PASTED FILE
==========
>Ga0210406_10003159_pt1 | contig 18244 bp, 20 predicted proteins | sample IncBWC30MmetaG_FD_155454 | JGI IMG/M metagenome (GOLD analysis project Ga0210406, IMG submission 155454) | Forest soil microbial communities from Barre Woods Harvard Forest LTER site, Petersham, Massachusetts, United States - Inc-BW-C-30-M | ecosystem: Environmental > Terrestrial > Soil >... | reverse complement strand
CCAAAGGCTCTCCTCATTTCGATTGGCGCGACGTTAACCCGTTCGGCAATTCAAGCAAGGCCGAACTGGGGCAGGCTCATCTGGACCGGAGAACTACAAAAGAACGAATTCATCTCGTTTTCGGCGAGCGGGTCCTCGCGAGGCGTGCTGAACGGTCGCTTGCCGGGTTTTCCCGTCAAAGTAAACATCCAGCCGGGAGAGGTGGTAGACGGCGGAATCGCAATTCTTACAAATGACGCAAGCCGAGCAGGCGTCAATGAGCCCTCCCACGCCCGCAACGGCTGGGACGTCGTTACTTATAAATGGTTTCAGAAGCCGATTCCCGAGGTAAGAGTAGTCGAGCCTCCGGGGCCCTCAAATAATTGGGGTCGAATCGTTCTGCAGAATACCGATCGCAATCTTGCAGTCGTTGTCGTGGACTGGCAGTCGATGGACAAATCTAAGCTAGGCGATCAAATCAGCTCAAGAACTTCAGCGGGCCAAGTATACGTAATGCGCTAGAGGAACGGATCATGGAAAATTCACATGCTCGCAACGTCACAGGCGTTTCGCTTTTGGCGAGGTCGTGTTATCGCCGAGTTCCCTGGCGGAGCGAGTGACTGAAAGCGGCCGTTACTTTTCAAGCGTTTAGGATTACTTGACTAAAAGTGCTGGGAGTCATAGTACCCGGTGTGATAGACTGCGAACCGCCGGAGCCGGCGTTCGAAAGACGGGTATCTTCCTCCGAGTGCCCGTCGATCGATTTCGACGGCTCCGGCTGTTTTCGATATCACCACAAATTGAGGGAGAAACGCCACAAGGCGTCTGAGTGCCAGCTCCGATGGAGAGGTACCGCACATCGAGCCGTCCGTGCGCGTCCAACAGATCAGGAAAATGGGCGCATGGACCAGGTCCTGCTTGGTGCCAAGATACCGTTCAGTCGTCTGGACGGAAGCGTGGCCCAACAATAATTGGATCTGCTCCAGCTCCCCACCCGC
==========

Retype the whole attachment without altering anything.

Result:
>Ga0210406_10003159_pt1 | contig 18244 bp, 20 predicted proteins | sample IncBWC30MmetaG_FD_155454 | JGI IMG/M metagenome (GOLD analysis project Ga0210406, IMG submission 155454) | Forest soil microbial communities from Barre Woods Harvard Forest LTER site, Petersham, Massachusetts, United States - Inc-BW-C-30-M | ecosystem: Environmental > Terrestrial > Soil >... | reverse complement strand
CCAAAGGCTCTCCTCATTTCGATTGGCGCGACGTTAACCCGTTCGGCAATTCAAGCAAGGCCGAACTGGGGCAGGCTCATCTGGACCGGAGAACTACAAAAGAACGAATTCATCTCGTTTTCGGCGAGCGGGTCCTCGCGAGGCGTGCTGAACGGTCGCTTGCCGGGTTTTCCCGTCAAAGTAAACATCCAGCCGGGAGAGGTGGTAGACGGCGGAATCGCAATTCTTACAAATGACGCAAGCCGAGCAGGCGTCAATGAGCCCTCCCACGCCCGCAACGGCTGGGACGTCGTTACTTATAAATGGTTTCAGAAGCCGATTCCCGAGGTAAGAGTAGTCGAGCCTCCGGGGCCCTCAAATAATTGGGGTCGAATCGTTCTGCAGAATACCGATCGCAATCTTGCAGTCGTTGTCGTGGACTGGCAGTCGATGGACAAATCTAAGCTAGGCGATCAAATCAGCTCAAGAACTTCAGCGGGCCAAGTATACGTAATGCGCTAGAGGAACGGATCATGGAAAATTCACATGCTCGCAACGTCACAGGCGTTTCGCTTTTGGCGAGGTCGTGTTATCGCCGAGTTCCCTGGCGGAGCGAGTGACTGAAAGCGGCCGTTACTTTTCAAGCGTTTAGGATTACTTGACTAAAAGTGCTGGGAGTCATAGTACCCGGTGTGATAGACTGCGAACCGCCGGAGCCGGCGTTCGAAAGACGGGTATCTTCCTCCGAGTGCCCGTCGATCGATTTCGACGGCTCCGGCTGTTTTCGATATCACCACAAATTGAGGGAGAAACGCCACAAGGCGTCTGAGTGCCAGCTCCGATGGAGAGGTACCGCACATCGAGCCGTCCGTGCGCGTCCAACAGATCAGGAAAATGGGCGCATGGACCAGGTCCTGCTTGGTGCCAAGATACCGTTCAGTCGTCTGGACGGAAGCGTGGCCCAACAATAATTGGATCTGCTCCAGCTCCCCACCCGC